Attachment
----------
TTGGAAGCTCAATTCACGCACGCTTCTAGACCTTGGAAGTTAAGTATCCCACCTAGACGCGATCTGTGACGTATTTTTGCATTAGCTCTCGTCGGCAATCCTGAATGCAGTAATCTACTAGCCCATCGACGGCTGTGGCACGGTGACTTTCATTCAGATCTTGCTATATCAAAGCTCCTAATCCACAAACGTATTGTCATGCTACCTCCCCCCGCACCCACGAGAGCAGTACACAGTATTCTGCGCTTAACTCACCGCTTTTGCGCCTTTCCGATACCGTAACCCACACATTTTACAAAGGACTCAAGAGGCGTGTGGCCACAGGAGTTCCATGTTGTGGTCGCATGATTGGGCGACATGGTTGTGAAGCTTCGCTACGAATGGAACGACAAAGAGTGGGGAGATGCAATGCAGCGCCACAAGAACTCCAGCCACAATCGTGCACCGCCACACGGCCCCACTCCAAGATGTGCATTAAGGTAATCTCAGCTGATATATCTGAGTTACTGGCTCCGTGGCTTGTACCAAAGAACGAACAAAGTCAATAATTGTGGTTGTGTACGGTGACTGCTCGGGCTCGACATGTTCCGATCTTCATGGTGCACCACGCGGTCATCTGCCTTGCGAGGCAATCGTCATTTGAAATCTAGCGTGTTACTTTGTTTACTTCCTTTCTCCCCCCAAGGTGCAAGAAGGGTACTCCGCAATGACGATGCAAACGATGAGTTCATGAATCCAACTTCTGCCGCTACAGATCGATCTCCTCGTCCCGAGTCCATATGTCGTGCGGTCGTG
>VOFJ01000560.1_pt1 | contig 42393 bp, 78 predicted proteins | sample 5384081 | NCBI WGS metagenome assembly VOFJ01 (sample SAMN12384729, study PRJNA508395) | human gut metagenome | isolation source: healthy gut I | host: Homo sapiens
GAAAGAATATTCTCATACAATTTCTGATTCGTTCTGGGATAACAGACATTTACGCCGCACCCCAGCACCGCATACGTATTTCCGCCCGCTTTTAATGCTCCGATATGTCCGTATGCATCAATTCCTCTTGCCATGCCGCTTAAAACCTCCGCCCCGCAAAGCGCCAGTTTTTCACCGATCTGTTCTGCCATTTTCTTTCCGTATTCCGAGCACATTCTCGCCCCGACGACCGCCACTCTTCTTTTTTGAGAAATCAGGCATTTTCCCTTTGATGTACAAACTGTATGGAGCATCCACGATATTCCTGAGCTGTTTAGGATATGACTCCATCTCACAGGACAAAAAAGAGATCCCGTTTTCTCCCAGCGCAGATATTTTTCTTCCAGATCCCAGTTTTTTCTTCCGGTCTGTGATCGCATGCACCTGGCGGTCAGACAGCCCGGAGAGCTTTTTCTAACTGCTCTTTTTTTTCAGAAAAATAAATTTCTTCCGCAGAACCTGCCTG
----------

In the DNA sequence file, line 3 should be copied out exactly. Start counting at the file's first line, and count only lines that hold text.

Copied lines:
GAAAGAATATTCTCATACAATTTCTGATTCGTTCTGGGATAACAGACATTTACGCCGCACCCCAGCACCGCATACGTATTTCCGCCCGCTTTTAATGCTCCGATATGTCCGTATGCATCAATTCCTCTTGCCATGCCGCTTAAAACCTCCGCCCCGCAAAGCGCCAGTTTTTCACCGATCTGTTCTGCCATTTTCTTTCCGTATTCCGAGCACATTCTCGCCCCGACGACCGCCACTCTTCTTTTTTGAGAAATCAGGCATTTTCCCTTTGATGTACAAACTGTATGGAGCATCCACGATATTCCTGAGCTGTTTAGGATATGACTCCATCTCACAGGACAAAAAAGAGATCCCGTTTTCTCCCAGCGCAGATATTTTTCTTCCAGATCCCAGTTTTTTCTTCCGGTCTGTGATCGCATGCACCTGGCGGTCAGACAGCCCGGAGAGCTTTTTCTAACTGCTCTTTTTTTTCAGAAAAATAAATTTCTTCCGCAGAACCTGCCTG